Save the relays !

A project log for SPDT16: 16-bits arithmetic unit with relays

Let's imagine I could get about 200 SPDT relays. Of course I would know what to do with them :-D But will 200 be enough ?

Yann Guidon / YGDESYann Guidon / YGDES 05/03/2016 at 04:192 Comments

So my last estimate made me realise that 200 relays is barely enough.

Actually these relays are sold by 36 or 72 and the estimate exceeds 192 relays. Which is the number I've already ordered. And I've already ripped one apart to make the cool cover picture. And I can't make a "slice" prototype AND the final unit so I'm in a bad position (and broke, btw). And I can't accept to reduce the width. And time is running out for the submission to the prize in a few weeks. I need money AND time because things are accelerating now. I'm caught in the evil spiral of fun turning into madness (thank you @Adam Fabio ;-P)

But there might be a tiny bit of relief. Because while trying to finally sleep, my mind wandered across the overall design and I realised something. I can save 16 relays ! This won't solve everything and world hunger but it will save my pride.

Remember the slice of ALU: it starts with the rotary switch and the XORs.

The switch's common is tied to +Vcc (this sounds pretty normal and obvious). Then I realised I could "add 0" for the multiplication with a little trick, that is : turn the current off. No current in the relay, no activation, great.

But now I'm going further and I can propagate the XOR function to the switchs' common pin: what if the whole signal/rail was switched from +Vcc to 0V ? That would do the inversion, for all the signals ! (it would probably save 1A as well).

Let's go back to the diagram of the full adder:

Input C is tied to one coil and one out of 2 outputs.

Input A is tied to one coil and one output.

Input B is tied only to one end of a coil so this is the signal that must be connected to the rotary switches. This way, A and C can still work properly even if there is no current. Actually I suppose it could work as well but this choice preserves some design principles/assumptions.

Wait, this doesn't work. First, the TIL311 is harder to drive because when the switch is off, there is voltage that goes through the paralleled coils of the A-B gate. Diodes and transistors do not easily solve this situation.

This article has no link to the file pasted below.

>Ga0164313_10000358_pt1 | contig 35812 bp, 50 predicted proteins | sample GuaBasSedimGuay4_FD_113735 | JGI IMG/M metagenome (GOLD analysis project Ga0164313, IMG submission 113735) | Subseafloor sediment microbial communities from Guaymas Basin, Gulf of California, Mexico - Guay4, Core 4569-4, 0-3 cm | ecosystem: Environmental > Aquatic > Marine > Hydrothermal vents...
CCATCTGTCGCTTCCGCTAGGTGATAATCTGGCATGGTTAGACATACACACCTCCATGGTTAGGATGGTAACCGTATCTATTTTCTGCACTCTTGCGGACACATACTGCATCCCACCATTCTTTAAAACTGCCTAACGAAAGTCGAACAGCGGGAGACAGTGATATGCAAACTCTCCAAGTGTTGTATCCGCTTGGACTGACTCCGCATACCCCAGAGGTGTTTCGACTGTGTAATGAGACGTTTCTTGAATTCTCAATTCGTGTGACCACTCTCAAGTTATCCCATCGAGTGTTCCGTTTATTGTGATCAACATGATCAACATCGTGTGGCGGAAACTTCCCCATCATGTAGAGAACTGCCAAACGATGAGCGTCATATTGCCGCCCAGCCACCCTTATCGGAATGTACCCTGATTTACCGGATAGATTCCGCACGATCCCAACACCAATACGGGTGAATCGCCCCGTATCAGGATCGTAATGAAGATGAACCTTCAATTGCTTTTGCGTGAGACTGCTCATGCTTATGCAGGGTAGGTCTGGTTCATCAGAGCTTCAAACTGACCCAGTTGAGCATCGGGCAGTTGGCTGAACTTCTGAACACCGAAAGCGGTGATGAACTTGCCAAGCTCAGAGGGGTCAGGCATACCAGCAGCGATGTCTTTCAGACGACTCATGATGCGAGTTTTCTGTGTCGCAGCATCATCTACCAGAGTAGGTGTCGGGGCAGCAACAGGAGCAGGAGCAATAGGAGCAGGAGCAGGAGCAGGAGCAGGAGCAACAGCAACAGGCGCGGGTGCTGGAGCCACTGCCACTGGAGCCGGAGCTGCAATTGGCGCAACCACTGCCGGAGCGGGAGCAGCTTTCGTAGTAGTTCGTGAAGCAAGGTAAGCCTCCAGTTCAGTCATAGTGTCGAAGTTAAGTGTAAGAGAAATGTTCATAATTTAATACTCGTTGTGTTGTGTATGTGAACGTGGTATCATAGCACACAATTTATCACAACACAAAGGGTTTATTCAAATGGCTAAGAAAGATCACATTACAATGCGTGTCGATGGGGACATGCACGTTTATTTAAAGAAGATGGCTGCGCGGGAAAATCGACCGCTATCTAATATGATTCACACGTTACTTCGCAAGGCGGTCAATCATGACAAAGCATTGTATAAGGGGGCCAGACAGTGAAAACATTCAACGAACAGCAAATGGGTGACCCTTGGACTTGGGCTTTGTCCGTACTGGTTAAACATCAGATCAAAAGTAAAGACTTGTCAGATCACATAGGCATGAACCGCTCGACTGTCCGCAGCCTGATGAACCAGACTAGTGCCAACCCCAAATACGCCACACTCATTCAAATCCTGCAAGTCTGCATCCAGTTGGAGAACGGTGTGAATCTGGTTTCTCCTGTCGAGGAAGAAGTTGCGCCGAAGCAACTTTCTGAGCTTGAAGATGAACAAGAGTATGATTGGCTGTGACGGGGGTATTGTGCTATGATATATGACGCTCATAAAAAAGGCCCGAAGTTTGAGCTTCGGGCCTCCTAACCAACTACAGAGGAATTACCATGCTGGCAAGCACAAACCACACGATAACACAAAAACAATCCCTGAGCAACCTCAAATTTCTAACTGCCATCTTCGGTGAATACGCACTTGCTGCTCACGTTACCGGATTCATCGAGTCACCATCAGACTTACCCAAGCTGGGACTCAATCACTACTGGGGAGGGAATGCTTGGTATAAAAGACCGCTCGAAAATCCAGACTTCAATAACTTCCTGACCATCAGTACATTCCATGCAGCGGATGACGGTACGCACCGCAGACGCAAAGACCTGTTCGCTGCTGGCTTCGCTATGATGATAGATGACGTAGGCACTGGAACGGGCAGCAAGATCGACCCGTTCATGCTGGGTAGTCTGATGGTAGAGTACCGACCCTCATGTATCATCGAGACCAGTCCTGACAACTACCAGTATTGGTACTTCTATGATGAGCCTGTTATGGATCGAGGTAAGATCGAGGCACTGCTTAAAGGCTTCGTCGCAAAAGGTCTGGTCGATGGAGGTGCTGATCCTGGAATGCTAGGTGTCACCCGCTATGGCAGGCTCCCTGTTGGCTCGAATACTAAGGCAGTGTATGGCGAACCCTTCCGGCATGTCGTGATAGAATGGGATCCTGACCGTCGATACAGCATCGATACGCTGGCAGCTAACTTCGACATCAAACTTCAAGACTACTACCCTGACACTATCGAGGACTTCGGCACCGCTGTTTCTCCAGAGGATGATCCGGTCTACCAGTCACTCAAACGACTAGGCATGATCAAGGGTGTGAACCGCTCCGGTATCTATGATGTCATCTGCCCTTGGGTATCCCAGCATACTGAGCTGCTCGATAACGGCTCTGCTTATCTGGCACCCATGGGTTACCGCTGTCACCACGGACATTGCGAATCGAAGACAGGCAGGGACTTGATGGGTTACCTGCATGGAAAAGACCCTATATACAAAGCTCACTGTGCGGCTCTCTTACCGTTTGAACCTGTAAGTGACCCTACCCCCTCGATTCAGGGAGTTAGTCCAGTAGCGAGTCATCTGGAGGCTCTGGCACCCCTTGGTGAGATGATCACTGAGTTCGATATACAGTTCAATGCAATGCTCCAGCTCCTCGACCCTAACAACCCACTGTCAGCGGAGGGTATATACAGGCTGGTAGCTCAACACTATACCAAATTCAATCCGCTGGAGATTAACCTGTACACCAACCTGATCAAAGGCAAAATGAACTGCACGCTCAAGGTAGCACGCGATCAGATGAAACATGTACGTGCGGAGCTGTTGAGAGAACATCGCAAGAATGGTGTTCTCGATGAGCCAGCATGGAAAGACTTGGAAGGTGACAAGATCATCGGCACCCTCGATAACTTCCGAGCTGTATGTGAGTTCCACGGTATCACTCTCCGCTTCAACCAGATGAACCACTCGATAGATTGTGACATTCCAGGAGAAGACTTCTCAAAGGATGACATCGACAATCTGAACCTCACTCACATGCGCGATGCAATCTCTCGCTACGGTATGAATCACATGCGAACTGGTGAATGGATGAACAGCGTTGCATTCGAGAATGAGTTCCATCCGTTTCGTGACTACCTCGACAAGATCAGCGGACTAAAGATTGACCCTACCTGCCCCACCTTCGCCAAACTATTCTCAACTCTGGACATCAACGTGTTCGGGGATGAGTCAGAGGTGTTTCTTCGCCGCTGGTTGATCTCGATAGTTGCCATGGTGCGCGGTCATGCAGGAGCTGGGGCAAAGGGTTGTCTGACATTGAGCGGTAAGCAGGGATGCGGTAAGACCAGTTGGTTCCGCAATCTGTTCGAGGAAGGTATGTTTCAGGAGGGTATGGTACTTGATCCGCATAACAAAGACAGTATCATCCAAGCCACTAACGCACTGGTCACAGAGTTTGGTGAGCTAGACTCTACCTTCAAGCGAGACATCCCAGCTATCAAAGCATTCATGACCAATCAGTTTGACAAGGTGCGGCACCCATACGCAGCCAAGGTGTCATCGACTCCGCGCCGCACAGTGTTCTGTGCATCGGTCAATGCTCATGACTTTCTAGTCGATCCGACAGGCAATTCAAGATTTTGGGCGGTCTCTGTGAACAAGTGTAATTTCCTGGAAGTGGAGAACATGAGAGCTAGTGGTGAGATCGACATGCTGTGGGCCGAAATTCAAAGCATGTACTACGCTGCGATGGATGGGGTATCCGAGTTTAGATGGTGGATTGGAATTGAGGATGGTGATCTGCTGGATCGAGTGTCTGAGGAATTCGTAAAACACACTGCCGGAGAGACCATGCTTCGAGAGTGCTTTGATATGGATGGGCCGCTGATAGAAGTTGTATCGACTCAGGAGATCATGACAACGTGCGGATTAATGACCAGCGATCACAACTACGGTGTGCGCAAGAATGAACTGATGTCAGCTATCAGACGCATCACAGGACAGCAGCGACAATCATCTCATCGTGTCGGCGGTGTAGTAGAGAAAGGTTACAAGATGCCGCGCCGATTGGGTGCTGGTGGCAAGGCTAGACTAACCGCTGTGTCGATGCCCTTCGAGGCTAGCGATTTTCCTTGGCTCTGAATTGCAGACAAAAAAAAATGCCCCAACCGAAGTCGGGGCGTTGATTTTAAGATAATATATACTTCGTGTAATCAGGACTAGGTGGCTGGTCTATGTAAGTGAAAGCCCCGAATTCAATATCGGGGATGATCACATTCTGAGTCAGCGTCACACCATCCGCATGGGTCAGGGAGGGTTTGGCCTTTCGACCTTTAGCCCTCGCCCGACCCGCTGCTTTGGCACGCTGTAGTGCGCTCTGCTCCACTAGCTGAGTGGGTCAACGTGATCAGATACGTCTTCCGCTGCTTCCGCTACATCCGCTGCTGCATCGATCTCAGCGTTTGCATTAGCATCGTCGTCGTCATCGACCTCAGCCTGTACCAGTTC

Worse: when the SUB signal is grounded, the function of the switch does not change the actual logical function.

The XOR relay makes everything simpler...

Looking at the larger picture, though, something else appears.

The other input comes from the accumulator, which is made of a relay.

Notice how the coil is not tied to the output (unlike the classical methods). The output can be anything we want so we could (selectively) swap the Vcc and GND rails, which would end up as inverted values on the A or B signal of the full adder.

It will make reading the output more complex on the TIL311 but the SUB signal would be restored to 'normal' (low) at the end of an operation. The inconvenience could be further reduced by using the "Latch Enable" pin of the TIL311 so the display doesn't change during computations.

(The two SPDT on the left are common to the 16 FF of the accumulator)

I have somewhat factored the original XOR relays into 2 relays (DPDT), but I haven't yet tested everything.

Subtraction is not commutative so my clever trick is not only clumsy but also useless. I should go back to sleep and buy more relays !

Subtraction is not commutative, yet addition is and the order of the 3 inputs A, B and C don't matter. So it shoudln't even matter which input is inverted. I'm confused. I just give up and return to the original XOR design, which has none of the above problems and lets us easily see the values on the TIL311.

Actually I'm even doing a double XOR to provide the complementary value, as explained in Faster ripple.


K.C. Lee wrote 05/03/2016 at 10:34 point

>And time is running out for the submission to the prize in a few weeks.

Actually the project doesn't need to be done to enter.

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Yann Guidon / YGDES wrote 05/03/2016 at 10:44 point

yup but entering is not enough. Having some stuff sufficiently advanced to show something working on video, that's much better.

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